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Explained: Why the electoral bonds scheme has been challenged in Supreme Court

Supreme Court has dismissed petitions seeking to stay the sale of fresh electoral bonds ahead of Assembly elections in West Bengal, Tamil Nadu, Kerala, Assam and Puducherry. What are electoral bonds, and why were they challenged?

Written by Apurva Vishwanath , Ritika Chopra | New Delhi |
Updated: March 27, 2021 1:40:10 pm
SC refuses to stay the scheme ahead of upcoming Assembly elections, larger constitutional challenge pending. (Photo: File)

On Friday, the Supreme Court dismissed petitions seeking to stay the sale of fresh electoral bonds ahead of Assembly elections in West Bengal, Tamil Nadu, Kerala, Assam and Puducherry. Although the court said there is no justification to stay the current sale, the larger constitutional challenge to the electoral bonds scheme filed in 2017 is still pending.

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What is the pending challenge?

It was filed by the Association for Democratic Reforms, which works for electoral transparency and accountability, along with Common Cause, another non-profit. The court had admitted the plea and sought responses from the government and the Election Commission of India (EC). However the case has not been heard in detail since then. Apart from challenging the constitutionality of the electoral bonds scheme, the petitioners had asked the court to declare all political parties as public offices to bring them under the ambit of the Right to Information Act and compel political parties to disclose their income and expenditure.

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Friday’s ruling came on another plea by the petitioners seeking a stay on the current sale, until the court decides on the pending petition.

What are electoral bonds?

Announced in the 2017 Union Budget, electoral bonds are interest-free bearer instruments used to donate money anonymously to political parties. A bearer instrument does not carry any information about the buyer or payee, and the holder of the instrument (which is the political party) is presumed to be its owner.

The bonds are sold in multiples of Rs 1,000, Rs 10,000, Rs 1 lakh, Rs 10 lakh, and Rs 1 crore, and State Bank of India is the only bank authorised to sell them. Donors can buy and subsequently donate bonds to a political party, which can encash the bonds through its verified account within 15 days. There is no limit on the number of bonds an individual or company can purchase. If a party hasn’t enchased any bonds within 15 days, SBI deposits these into the Prime Minister’s Relief Fund. A total of 12,924 electoral bonds worth Rs 6534.78 crore have been sold in 15 phases between March 2018 and January 2021.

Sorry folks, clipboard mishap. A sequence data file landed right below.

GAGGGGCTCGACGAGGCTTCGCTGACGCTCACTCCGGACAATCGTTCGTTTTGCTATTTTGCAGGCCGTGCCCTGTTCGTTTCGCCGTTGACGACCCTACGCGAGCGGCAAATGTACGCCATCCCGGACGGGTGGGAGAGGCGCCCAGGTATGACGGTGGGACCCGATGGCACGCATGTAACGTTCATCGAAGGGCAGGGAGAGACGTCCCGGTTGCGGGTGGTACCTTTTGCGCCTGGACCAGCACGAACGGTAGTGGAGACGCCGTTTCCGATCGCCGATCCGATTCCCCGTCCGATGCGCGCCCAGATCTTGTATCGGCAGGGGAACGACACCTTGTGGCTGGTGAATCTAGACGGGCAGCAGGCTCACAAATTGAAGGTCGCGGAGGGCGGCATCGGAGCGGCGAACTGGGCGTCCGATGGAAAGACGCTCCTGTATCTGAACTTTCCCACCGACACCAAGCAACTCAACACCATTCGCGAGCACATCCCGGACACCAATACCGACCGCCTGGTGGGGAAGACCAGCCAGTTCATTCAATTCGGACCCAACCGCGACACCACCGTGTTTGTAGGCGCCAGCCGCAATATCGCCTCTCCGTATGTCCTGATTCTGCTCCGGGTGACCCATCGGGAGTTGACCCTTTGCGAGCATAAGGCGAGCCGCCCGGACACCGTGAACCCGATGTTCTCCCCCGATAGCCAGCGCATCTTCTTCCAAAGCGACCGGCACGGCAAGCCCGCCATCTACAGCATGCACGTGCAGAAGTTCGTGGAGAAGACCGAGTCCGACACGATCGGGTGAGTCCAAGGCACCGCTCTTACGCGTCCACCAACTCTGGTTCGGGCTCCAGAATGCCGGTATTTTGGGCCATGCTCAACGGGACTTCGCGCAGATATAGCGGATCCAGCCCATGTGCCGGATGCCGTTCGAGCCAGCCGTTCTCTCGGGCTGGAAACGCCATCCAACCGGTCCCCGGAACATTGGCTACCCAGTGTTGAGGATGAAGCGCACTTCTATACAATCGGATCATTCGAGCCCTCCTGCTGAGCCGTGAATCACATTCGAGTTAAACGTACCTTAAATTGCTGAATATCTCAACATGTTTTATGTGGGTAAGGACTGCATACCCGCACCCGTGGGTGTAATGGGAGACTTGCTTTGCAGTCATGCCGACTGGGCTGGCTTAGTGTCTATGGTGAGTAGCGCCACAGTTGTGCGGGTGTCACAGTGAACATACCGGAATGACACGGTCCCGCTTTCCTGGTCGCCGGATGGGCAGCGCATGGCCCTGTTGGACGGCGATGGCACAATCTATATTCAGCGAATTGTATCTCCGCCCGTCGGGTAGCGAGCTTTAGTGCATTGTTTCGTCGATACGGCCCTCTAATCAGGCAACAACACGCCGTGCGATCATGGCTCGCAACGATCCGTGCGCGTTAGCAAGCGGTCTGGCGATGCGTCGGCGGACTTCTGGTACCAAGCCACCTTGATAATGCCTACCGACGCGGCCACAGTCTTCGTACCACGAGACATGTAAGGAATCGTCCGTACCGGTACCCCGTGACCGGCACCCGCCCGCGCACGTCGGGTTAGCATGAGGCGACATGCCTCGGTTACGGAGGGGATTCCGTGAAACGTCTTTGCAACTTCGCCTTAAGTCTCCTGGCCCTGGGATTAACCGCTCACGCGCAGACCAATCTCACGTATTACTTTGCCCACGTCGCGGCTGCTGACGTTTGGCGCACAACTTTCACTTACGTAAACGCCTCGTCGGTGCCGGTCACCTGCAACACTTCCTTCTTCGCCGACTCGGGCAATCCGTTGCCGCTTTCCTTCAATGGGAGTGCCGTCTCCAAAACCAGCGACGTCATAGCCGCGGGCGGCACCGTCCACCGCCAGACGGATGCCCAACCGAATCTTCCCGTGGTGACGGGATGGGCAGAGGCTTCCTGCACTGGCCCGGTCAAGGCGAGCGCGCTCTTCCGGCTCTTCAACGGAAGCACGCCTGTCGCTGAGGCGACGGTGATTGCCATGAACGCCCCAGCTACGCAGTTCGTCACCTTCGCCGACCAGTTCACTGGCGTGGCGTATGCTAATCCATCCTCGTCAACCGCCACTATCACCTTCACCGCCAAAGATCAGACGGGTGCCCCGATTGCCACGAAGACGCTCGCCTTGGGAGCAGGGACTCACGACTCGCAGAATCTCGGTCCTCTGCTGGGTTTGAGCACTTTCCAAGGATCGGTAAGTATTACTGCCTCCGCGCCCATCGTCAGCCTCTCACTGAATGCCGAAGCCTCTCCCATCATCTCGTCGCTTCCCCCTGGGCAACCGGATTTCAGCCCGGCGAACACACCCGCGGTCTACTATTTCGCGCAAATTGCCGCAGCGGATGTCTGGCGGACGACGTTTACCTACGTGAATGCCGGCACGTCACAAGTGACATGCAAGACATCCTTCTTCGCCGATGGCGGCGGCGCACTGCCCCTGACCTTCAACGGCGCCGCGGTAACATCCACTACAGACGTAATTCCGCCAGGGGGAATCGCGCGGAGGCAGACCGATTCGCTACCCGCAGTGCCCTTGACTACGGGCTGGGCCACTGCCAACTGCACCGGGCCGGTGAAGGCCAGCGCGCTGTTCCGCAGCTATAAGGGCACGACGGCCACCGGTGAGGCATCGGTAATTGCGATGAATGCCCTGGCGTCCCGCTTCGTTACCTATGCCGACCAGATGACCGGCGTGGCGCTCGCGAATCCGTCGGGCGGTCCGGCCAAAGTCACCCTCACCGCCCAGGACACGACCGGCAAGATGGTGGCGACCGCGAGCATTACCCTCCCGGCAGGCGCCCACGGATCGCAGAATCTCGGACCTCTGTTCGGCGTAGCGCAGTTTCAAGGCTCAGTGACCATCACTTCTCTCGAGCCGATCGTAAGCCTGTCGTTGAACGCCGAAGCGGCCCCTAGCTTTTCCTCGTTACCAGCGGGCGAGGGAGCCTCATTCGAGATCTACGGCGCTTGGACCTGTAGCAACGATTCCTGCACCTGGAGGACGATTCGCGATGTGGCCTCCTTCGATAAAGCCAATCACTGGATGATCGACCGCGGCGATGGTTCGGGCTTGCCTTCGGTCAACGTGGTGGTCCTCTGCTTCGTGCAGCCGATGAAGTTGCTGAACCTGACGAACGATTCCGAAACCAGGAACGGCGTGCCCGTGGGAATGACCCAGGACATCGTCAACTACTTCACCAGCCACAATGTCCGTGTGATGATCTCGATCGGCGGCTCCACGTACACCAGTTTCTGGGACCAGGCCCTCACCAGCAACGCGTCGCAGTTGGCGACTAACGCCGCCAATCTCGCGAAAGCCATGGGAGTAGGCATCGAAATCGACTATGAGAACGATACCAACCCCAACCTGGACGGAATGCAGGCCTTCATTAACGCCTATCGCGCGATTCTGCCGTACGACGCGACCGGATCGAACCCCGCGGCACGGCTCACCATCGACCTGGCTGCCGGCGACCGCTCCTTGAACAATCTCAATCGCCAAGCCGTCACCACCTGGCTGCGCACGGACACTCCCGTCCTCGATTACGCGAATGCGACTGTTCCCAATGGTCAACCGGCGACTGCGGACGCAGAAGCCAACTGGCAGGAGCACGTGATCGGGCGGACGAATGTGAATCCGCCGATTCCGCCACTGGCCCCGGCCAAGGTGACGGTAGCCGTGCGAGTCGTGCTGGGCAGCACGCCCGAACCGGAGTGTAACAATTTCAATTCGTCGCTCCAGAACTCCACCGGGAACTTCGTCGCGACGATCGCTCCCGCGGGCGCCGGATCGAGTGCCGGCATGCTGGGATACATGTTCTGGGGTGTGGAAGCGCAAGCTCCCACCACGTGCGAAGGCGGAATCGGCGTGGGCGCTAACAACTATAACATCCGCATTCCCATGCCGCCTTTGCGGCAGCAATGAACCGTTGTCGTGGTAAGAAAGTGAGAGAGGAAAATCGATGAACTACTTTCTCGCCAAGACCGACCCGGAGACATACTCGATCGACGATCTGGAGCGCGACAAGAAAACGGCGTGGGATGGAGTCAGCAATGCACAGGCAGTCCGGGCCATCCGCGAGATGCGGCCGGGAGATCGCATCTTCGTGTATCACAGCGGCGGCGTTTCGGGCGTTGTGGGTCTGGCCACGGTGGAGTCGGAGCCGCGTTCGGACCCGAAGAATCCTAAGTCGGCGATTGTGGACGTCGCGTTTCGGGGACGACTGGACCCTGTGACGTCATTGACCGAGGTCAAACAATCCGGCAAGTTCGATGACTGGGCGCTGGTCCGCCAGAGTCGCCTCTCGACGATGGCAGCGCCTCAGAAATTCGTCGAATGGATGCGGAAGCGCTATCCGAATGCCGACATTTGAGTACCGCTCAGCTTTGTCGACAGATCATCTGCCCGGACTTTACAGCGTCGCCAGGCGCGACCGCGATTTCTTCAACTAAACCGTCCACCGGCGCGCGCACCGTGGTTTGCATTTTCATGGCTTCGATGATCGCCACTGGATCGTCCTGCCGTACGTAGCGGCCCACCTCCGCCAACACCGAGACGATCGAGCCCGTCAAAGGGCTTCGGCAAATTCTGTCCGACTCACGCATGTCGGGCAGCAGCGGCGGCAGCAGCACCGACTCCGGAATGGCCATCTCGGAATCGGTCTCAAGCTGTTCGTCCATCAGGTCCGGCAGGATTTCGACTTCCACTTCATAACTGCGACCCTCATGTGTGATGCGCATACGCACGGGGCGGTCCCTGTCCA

When first announced in then Finance Minister Arun Jaitley’s Budget speech of 2017, electoral bonds were understood to be a way for companies to make anonymous donations. However, the fine print of the notification has revealed that even individuals, groups of individuals, NGOs, religious and other trusts are permitted to donate via electoral bonds without disclosing their details.

Why have they been challenged?

The point of contention is the anonymity provided to donors of electoral bonds. Through an amendment to the Finance Act 2017, the Centre has exempted parties from disclosing donations received through electoral bonds. In other words, they need not disclose these details in their mandatory contribution reports to the Election Commission every year.

This means voters will not know which individual, company, or organisation has funded which party, and to what extent. Before the introduction of electoral bonds, parties had to disclose details of all donors who have contributed more than Rs 20,000. According to transparency activists, the change infringes the citizen’s ‘Right to Know’ and makes the political class even more unaccountable.

“Moreover, while electoral bonds provide no details to the citizens, the said anonymity does not apply to the government of the day, which can always access the donor details by demanding the data from the State Bank of India (SBI). This implies that the only people in dark about the source of these donations are the taxpayers. It may also be noted that the printing of these bonds & SBI commission for facilitating the sale and purchase of the bonds is paid from the taxpayers’ money by the central government,” the ADR said in a recent statement.

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How popular are these bonds?

By virtue of the anonymity they offer to donors, electoral bonds have become the most popular route of donation. More than half the total income of national parties and the regional parties analysed by ADR for the financial year 2018-19 came from electoral bonds donations.

The BJP is the biggest beneficiary, having received Rs 1,660.89 crore, or 60.17% of the total Rs 2,760.20 crore received by parties via electoral bonds in 2017-18 and 2018-19.

What is the EC’s stand?

In its submission to the Standing Committee on Personnel, Public Grievances, Law and Justice in May 2017, the EC had objected to amendments in the Representation of the People Act that exempt political parties from disclosing donations through this route. In a letter to the Law Ministry the same month, the EC had asked the government to “reconsider” and “modify” the above amendment.

Asking the government to withdraw the new proviso, the EC had written, “In a situation where the contribution received through electoral bonds are not reported, on perusal of the contribution report of political parties, it cannot be ascertained whether the political party has taken any donation in violation of provision under Section 29(b) of the RP Act which prohibits the political parties from taking donations from government companies and foreign sources.”

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